Basic Biology V
$1 134 696
Blood stem cell transplantation is an effective treatment for patients with hereditary blood cell disorders which include severe combined immunodeficiency, sickle cell disease, thalassemia, Fanconi anemia, and a possible life-saving treatment for patients of myelodysplastic syndrome, myeloid proliferative neoplasm, and various forms of leukemia. One major limitation of treating these diseases with blood cell transplantation is to find compatible donors. Blood stem cells for transplantation can be from bone marrow, specially mobilized peripheral blood, or umbilical cord blood. A major advantage of using cord blood in transplantation is a significantly lower rate of immune complication, which allows a greater degree of mismatch and results in increasing the donor pool. Furthermore, cord blood collection is simple and there is no risk to mother or infant. However, the biggest hurdle for using cord blood in transplantation is that the number of blood stem cells in a single umbilical cord is insufficient for an adult or older pediatric patient. Hence, methods to expand blood stem cells are urgently needed in the treatment of patients whose lives may be saved or quality of life may be significantly improved with transplantation. In this application, we propose to study the basic biology of using a special gene expression regulator to increase the number of donor blood stem cells in culture. This is highly relevant to the main goals of CIRM.
Statement of Benefit to California:
Thousands of Californians suffer from blood-related diseases that may potentially be cured with blood stem cell transplantation. However, these life-saving measures are limited by a lack of eligible donors. This problem is much worse for non-Caucasians, who represent a significant proportion of California’s population, due to an insufficient number of non-Caucasian donors in blood stem cell registries. Bone marrow, stimulated peripheral blood, and umbilical cord blood are three resources for transplantation. A major advantage of using cord blood is that it allows for a higher degree of immune mismatching, which would increase the number of suitable donors for blood stem cell transplantation to benefit more patients. A major issue of using cord blood is the limited stem cell number in each umbilical cord. We propose to examine a novel approach to expand the number of blood stem cells from available cord blood for transplantation. One long term benefit of the proposed work is to improve the treatment of thousands of Californian patients who need to receive healthy, functioning blood stem cells to alleviate their disease conditions. In turn, this will benefit California’s financial status in reducing the cost of treating these patients with expensive yet ineffective methods. Furthermore, the proposed research will continue to maintain California’s leadership in the field of stem cell research and provide training and education for some of California’s bright young minds.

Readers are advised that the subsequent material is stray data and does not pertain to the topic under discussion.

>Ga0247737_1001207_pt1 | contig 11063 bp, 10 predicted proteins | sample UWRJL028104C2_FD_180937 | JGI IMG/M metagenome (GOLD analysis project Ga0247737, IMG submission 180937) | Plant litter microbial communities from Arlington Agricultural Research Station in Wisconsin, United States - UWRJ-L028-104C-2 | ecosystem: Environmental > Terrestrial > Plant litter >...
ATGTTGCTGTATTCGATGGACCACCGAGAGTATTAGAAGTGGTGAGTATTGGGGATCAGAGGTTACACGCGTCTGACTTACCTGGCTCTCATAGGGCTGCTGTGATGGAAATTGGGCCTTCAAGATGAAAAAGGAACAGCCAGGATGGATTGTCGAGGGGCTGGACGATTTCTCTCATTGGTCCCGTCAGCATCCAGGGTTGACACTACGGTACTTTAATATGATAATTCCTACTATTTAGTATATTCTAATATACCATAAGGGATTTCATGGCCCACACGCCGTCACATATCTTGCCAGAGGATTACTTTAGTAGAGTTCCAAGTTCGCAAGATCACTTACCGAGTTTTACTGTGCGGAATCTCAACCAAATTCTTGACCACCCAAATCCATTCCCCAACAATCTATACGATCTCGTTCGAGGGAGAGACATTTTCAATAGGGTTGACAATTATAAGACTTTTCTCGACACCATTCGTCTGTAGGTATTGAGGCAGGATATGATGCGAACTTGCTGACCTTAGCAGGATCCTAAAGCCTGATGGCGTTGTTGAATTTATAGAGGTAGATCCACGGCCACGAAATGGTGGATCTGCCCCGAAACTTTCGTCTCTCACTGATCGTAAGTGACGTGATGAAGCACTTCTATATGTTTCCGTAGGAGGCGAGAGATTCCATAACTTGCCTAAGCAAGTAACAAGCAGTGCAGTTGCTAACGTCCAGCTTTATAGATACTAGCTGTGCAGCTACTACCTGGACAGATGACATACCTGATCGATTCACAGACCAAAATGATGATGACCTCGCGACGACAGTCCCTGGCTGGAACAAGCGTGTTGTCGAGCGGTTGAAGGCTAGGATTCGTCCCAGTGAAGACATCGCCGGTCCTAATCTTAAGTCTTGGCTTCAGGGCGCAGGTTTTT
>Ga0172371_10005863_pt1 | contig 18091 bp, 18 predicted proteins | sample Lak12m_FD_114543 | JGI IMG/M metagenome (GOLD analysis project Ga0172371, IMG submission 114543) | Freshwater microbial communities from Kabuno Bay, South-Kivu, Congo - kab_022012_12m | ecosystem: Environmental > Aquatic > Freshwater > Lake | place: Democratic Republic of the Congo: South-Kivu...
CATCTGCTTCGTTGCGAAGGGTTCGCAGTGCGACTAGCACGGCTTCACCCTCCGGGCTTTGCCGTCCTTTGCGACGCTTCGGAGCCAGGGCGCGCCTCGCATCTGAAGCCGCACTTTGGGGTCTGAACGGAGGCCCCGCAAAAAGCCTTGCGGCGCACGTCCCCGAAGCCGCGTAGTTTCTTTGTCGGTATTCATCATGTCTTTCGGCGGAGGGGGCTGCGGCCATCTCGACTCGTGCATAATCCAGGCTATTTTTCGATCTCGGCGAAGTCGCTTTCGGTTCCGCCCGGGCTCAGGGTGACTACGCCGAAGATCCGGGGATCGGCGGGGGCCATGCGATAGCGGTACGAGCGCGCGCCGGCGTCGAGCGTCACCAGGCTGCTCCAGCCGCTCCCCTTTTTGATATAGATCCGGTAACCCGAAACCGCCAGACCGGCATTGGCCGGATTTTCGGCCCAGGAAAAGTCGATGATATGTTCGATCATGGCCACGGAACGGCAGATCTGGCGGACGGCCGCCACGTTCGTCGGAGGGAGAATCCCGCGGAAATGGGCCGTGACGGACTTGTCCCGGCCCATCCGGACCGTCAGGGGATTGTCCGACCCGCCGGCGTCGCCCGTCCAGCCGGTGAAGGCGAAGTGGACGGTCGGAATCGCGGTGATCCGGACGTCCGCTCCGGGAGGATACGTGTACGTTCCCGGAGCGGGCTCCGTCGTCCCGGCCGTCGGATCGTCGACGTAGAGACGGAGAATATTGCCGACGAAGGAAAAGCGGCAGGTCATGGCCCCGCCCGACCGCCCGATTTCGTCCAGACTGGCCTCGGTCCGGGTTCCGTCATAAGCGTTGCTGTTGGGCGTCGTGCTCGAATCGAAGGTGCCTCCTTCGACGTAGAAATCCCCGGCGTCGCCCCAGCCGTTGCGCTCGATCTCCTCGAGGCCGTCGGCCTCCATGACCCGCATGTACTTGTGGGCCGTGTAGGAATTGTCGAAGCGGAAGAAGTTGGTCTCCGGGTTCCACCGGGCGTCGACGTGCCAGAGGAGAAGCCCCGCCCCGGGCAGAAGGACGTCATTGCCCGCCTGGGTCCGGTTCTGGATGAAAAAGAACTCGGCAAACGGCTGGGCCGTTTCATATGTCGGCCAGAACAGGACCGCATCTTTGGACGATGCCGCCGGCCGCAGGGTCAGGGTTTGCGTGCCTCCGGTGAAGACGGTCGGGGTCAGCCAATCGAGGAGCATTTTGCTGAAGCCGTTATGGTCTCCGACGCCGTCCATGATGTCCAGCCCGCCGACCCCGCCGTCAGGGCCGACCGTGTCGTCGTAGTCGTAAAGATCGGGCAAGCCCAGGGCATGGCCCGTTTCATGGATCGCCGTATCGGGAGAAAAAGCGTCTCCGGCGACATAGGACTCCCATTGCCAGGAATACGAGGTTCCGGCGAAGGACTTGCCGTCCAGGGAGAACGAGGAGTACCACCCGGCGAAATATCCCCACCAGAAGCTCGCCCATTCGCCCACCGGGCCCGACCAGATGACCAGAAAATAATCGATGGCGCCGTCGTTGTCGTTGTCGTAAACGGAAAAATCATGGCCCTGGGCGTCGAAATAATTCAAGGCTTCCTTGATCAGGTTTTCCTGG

This Fundamental Mechanisms application aims to identify novel means to expand the hematapoietic stem cells derived from cord blood (CB-HSC) through the study of a transcriptional regulator that mediates HSC expansion. The applicants will assess the impact of expressing the regulator upon the stem cell behavior of human CB-HSCs, both ex vivo and in a rodent model. Next, they plan a series of studies to elucidate the molecular mechanisms whereby the regulator of interest exerts its beneficial effects on HSC expansion. The team hopes to use this information to identify drug targets, and ultimately drugs, to safely expand CB-HSC for clinical applications. Significance and Innovation - The inability to expand HSCs in the laboratory is a major limitation to potentially life saving CB-HSC therapy for adult patients. Even a modest expansion (e.g. 2-fold) of the CB-HSCs would have an immediate clinical impact and be highly significant. - While overall the research plan isn’t very mechanistically focused, the novelty lies in the special form of the transcriptional regulator to be studied. - Safety concerns were expressed as the regulator has been associated with undesirable effects upon the blood system. Feasibility and Experimental Design - The experimental design and plans of the work are relatively straightforward. However, the aims are interdependent, and no alternative plans are proposed in the event that the first aim is not successful. - The timeline proposing parallel work upon the aims is incompatible with their interdependent nature. - Preliminary data left reviewers unconvinced that it would be possible to dissociate the regulator’s efficacy from its previously associated undesirable effects. - It is unclear how the team would determine which targets to pursue for further study if mechanistic studies prove successful. - The study builds upon the group’s preliminary data that the regulator can increase hematopoiesis. Principal Investigator (PI) and Research Team - The PI is a well-established investigator, has a strong track record of publications in high impact journals, and is a recognized expert on the molecular mechanisms of hematopoiesis. - The team has the expertise to carry out the proposed studies. - The level of participation of the key bioinformatics collaborator was unclear. Responsiveness to the RFA - The proposal targets a human HSC mechanism and is responsive to the RFA.